S. aureus can survive on hands for at least 150 min; VRE survives on hands or gloves for up to 60 min. On inanimate surfaces, S. aureus and MRSA may survive for 7 months, with wild strains surviving longer than laboratory strains. VRE may survive on surfaces for 4 months. The long survival on surfaces, together with the relatively short survival on hands, suggests that contaminated surfaces may well be the source of transient colonization despite negative hand cultures. Escherichia coli is the most common gram-negative bacterium, causing mainly NIs [27].Overall, gram-negative bacteria are found in up to 64% of all Nis.Colonization rates of gram-negative bacteria on the hands of health care workers have been described as ranging from 21 to 86.1%. with the highest rate being found in ICUs. The number of gram-negative bacteria per hand may be as large as 13,000,000 cells [2]. The colonization may be long-lasting [28]. Even in nursing homes, a rate of 76% has been described for nurses hands [52]. Colonization with gram-negative bacteria is influenced by various factors. For example, it is higher before patient contact than after the work shift [9]. Hands with artificial fingernails harbor gram-negative bacteria more often than those without [10]. Higher colonization rates with gram-negative bacteria also occur during periods of higher ambient temperature and high air humidity [31].

Transient hand carriage of various gram-negative bacterial species has quite often been suspected to be responsible for cross-transmission during outbreaks resulting in various types of NI [7]. Most gram-negative bacteria survive on the hands for 1 h or more. Survival on inanimate surfaces has been reported to be different for the different gram-negative species, with most of them surviving for many months. In general, gram-negative bacteria survive for longer on inanimate surfaces than on human skin. The main spore-forming bacterium causing NIs is Clostridium difficile. It is estimated that between 15 and 55% of all cases of nosocomial antibiotic-associated diarrhea are caused by C. difficile [3,34]. Patients with diarrhea caused by C. difficile have on average 3.6 additional hospital days attributable to the NI, The overall mortality is 15% [35]. Extraintestinal manifestations are very uncommon (1%). Patients can be contaminated from, for instance, the hands of hospital personnel and from inanimate surfaces [3]. In one study, the hands of 59% of 35 health care workers were C. difficile positive after direct contact with culture-positive patients. Colonization was found mainly in the subungual area (43%), on the fingertips (37%), on the palm (37%), and under rings (20%) [32]. In another study, 14% of 73 health care worker s were culture positive for C. difficile on their hands. The presence of C. difficile on the hands correlated with the density of environmental contamination [41]. During a third outbreak, caused by Bacillus cereus in a neonatal ICU, 11 (37%) of 30 fingerprints from health care workers were positive for Bacillus spp. [48]. Transmission of C. difficile in an endemic setting on a general medical ward has been shown to occur in 21% of patients, with 37% of them suffering from diarrhea. Another spore-forming bacterium has been described as well: B. cereus was transmitted to the umbilicus in 49% of newborns on a maternity ward; the hands of 15% of the health care workers were found to be culture positive [4]. Vegetative cells of C. difficile can survive for at least 24 h on inanimate surfaces, and spores survive for up to 5 months.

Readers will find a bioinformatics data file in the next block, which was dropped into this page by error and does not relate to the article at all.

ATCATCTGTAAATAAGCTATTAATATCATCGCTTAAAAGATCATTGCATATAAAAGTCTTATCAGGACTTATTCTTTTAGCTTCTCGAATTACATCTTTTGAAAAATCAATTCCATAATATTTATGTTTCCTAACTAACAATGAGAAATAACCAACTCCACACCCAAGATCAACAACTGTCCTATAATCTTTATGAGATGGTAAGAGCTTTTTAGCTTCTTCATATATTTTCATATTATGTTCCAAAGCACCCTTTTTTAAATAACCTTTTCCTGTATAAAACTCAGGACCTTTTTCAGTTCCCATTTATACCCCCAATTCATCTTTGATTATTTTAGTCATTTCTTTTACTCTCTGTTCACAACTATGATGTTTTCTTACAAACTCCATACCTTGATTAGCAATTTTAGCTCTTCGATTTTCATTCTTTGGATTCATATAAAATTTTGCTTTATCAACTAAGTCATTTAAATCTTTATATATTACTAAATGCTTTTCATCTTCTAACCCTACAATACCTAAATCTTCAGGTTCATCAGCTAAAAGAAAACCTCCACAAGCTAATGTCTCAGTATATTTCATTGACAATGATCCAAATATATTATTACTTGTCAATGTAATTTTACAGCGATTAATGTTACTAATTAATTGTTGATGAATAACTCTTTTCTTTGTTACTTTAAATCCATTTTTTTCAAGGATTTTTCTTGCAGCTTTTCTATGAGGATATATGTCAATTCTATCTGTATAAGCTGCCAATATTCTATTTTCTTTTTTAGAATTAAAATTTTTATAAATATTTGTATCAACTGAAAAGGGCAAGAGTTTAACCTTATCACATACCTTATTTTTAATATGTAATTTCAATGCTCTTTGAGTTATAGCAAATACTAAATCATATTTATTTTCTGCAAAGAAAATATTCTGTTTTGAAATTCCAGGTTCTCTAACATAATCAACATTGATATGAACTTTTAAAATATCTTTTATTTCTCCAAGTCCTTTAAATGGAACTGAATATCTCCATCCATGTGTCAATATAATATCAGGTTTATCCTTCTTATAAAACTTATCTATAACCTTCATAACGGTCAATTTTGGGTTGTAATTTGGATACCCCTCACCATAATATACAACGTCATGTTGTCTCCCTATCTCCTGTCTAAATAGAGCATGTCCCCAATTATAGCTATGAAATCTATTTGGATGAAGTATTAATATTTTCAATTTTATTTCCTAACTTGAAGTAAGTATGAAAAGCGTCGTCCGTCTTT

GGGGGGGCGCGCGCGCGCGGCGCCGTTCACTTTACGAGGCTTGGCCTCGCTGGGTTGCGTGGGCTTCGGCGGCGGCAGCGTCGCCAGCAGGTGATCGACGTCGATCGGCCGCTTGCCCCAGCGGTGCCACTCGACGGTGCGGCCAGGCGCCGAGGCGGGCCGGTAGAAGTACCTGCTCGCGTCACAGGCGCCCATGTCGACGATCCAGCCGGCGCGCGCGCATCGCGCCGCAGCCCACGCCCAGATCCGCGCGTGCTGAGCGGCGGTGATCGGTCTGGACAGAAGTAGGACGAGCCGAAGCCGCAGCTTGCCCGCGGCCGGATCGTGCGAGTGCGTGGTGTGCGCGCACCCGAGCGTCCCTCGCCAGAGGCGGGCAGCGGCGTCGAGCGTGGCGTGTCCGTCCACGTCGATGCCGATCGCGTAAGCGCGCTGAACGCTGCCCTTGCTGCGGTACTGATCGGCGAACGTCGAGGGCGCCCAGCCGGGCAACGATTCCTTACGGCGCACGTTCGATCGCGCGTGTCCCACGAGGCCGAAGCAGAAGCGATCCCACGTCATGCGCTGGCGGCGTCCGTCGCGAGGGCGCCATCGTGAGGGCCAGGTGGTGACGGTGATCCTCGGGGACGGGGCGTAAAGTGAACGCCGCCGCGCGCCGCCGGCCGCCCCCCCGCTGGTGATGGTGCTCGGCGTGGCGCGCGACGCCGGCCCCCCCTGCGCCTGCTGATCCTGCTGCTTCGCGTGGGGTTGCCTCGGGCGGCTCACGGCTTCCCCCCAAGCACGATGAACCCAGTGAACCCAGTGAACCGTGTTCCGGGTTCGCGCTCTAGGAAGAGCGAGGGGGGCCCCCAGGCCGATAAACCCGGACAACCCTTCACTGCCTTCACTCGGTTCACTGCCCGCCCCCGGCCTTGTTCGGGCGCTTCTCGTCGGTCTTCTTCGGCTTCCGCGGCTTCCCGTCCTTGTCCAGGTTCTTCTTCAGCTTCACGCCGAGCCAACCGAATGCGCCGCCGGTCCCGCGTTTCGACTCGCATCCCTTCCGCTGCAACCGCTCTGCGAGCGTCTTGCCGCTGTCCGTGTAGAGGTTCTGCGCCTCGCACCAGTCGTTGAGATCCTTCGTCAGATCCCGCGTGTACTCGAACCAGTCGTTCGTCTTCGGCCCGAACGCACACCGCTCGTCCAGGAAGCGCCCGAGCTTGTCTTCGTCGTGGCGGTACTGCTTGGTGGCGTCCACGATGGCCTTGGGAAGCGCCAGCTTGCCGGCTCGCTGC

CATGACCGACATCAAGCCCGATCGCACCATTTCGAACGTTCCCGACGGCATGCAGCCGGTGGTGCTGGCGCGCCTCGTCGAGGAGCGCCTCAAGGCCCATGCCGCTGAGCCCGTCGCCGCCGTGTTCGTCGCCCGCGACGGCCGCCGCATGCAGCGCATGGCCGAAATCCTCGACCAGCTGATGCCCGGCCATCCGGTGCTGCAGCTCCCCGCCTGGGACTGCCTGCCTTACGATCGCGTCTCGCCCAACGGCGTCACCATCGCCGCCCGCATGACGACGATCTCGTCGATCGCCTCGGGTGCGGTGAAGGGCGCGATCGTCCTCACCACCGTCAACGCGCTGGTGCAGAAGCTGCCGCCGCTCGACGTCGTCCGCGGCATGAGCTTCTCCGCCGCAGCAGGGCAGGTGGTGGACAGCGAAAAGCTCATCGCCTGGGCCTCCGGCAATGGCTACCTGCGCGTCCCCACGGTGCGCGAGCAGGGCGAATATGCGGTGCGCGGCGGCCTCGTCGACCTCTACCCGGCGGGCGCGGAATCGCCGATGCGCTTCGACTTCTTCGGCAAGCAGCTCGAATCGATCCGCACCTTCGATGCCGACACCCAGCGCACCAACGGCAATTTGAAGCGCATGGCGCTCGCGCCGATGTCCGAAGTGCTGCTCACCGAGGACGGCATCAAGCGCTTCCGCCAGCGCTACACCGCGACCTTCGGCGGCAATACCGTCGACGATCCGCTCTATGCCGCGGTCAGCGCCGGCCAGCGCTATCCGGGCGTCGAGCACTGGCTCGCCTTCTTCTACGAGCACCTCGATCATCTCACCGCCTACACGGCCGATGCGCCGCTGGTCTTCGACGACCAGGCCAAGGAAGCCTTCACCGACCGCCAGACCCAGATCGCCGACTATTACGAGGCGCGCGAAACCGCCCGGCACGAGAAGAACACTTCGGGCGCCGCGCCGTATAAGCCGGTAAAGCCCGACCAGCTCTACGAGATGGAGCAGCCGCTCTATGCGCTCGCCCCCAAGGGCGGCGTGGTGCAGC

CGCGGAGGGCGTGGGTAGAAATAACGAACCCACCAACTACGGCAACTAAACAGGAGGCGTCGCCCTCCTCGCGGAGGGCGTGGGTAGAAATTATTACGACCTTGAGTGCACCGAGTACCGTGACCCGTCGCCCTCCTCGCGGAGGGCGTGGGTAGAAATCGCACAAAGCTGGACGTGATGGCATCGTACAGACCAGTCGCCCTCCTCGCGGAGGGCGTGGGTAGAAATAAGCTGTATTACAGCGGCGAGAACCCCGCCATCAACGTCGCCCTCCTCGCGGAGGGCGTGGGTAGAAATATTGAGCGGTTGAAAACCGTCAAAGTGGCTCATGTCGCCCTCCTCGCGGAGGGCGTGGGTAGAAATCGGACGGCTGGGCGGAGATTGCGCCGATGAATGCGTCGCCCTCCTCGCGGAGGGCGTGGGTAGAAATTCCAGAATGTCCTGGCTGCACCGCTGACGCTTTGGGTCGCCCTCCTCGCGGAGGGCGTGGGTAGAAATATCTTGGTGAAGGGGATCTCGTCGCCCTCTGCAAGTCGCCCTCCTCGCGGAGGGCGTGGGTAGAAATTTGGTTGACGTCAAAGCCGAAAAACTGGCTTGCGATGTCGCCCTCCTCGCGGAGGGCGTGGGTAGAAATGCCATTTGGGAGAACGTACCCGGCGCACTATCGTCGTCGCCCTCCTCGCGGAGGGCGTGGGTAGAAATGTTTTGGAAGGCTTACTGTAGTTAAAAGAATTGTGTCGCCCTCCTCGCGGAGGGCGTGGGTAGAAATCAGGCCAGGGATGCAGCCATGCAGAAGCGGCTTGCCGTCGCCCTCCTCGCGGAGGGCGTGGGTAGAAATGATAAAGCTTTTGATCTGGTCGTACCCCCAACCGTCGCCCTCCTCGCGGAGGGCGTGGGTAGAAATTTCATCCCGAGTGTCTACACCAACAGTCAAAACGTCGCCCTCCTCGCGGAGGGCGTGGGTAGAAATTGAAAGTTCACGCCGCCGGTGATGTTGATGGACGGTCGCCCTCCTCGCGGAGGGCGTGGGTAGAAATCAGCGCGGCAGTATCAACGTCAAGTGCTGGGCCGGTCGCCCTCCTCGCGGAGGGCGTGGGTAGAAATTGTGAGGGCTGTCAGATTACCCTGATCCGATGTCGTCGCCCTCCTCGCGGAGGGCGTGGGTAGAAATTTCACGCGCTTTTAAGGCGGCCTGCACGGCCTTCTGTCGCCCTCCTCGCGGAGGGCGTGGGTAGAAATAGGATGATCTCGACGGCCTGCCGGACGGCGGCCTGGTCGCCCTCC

According role of hands of staff and hospital surfaces in nosocomial infection and increase of antibiotic resistance nosocomial infection in Iranian hospitalized patients, the subject of this study was survey effective sources of food borne illness in hospitalized patients in Iranian hospital.